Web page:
7.  Prepare for virtualization

Virtualization changes the overall security model. Because the operating system is not tied to a physical disk, it can be moved from system to system. Full disk encryption and physical security, which have been broadly implemented to protect operating environments and the data housed within them, lose their effectiveness in virtualized environments. Instead of stealing the physical disk, entire operating environments can be logically accessed and easily transferred.  Organizations that plan on implementing virtualization should re-evaluate their data and system protection mechanisms in light of the new security risks.  Implementing data encryption that travels with the operating system environment in conjunction with or instead of full disk encryption will go a long way as the use of virtualization exponentially increases throughout enterprise infrastructure.

8.  Policy is key

Encryption is easy – getting decryption right is hard! By combining encryption with an access control based decryption policy, the value of encryption grows from a simple scrambling of bits as a physical theft deterrent to a dynamic data security solution that places controls directly on the data itself. To gain strong security benefit from their encryption projects, organizations should look for solutions that not only scramble bits, but apply security policies on the data itself.

9.  Consider all applications and operating systems

Many encryption solutions are tied to specific versions of  applications and operating systems. For example, enterprises typically have numerous versions of the same database across various parts of the enterprise. They also have numerous databases running on a wide array of different operating systems. While it seems natural to implement encryption solutions that come as part of the application, this leads to an explosion in the number of encryption solutions. If encryption is only available for a specific version of a database for example, but enterprises are unable to update all of their databases to the most up to date version, it leaves them with a hole in their overall security solution. Furthermore, training costs increase with a wide array of point solutions that are tied to the application or the operating system. Solutions exist today that, due to the transparent nature of their operation, can cover all applications across multiple operating systems. This allows the enterprise to deploy a single solution, reduce their key management issues and minimize both implementation and administration costs.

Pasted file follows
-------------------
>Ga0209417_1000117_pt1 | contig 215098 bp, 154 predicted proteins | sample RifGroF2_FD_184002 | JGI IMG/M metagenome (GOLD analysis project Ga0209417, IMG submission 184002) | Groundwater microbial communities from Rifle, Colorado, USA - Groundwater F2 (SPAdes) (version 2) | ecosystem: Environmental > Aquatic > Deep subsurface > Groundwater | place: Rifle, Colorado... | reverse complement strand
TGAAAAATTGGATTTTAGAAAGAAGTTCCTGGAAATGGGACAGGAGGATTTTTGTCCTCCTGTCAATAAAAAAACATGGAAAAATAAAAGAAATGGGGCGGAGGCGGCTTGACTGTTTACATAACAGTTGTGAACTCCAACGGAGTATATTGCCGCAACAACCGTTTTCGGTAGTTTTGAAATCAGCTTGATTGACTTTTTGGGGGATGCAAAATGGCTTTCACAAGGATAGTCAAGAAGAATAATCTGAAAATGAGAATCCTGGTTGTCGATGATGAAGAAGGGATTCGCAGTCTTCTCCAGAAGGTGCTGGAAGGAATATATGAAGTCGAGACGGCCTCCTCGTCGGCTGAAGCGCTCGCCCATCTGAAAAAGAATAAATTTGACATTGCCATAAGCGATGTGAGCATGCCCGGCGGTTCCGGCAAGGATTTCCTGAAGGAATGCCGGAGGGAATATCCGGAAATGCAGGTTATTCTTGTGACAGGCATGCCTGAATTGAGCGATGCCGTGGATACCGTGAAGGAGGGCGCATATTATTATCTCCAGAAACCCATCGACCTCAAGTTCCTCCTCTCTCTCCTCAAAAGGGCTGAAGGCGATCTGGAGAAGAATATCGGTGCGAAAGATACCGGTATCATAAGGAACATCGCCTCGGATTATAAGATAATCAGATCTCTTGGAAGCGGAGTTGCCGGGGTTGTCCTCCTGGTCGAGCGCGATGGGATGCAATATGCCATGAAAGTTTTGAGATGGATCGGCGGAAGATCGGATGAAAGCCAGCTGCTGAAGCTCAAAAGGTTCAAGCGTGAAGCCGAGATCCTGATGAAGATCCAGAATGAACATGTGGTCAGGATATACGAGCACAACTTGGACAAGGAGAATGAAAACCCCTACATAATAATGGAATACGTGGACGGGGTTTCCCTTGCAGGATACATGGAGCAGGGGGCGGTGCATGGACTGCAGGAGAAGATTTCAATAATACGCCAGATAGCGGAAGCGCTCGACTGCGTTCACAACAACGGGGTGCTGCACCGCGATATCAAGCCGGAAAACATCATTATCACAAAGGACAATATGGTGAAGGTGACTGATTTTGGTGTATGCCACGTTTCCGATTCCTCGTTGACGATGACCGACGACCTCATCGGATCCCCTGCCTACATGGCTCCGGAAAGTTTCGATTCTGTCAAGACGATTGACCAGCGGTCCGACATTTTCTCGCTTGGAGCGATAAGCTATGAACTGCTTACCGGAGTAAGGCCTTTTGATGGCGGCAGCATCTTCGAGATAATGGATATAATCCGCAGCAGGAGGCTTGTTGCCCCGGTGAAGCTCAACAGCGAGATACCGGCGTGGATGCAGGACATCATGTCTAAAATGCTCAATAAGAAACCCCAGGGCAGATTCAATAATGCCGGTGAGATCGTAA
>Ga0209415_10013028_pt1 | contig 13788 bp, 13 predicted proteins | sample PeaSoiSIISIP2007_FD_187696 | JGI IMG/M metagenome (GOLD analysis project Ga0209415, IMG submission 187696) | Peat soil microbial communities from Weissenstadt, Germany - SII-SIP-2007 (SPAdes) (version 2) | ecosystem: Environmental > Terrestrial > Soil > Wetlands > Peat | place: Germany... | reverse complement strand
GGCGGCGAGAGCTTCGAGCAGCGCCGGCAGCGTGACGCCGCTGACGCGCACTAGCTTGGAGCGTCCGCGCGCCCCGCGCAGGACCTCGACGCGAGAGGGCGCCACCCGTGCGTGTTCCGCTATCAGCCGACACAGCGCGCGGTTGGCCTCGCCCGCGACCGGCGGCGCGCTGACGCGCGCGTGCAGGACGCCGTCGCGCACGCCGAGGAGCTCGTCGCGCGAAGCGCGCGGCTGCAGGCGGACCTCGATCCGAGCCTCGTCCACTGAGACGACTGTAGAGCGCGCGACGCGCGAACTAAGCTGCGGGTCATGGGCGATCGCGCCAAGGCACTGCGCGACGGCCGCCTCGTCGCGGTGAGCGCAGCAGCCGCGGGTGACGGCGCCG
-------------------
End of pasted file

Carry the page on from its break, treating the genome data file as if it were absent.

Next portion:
10.  Think of encryption as an enabler

Encryption can help your business. Data security is a proactive way to comply with government and industry regulations and ensure customer confidence. Regulations like the Gramm-Leach-Bliley Act (GBLA) of 1999, California SB 1386, California AB1950, HIPAA, and PCI DSS require enterprises to protect sensitive information with penalties for noncompliance, such as hefty fines and litigation. In addition, in the event of a data breach, an enterprise will suffer damage to its reputation and the loss of customer confidence. By using encryption, an enterprise demonstrates its proactive dedication to data protection.

Encryption should no longer be feared! Enterprises can find effective, cost-efficient solutions and strategies that allow their business to gain the benefits of a broad data security program without changing their applications or requiring their administrators to learn multiple different solutions. Thanks to advancements in encryption approaches, solutions now exist that secure data without creating management complexities or performance nightmares.

Steve Pate is the chief technology officer for Vormetric.

Encryption Tech: 10 Simple Rules for Encrypting Enterprise Data | Computer Technology Review: Data Storage and Network Solutions.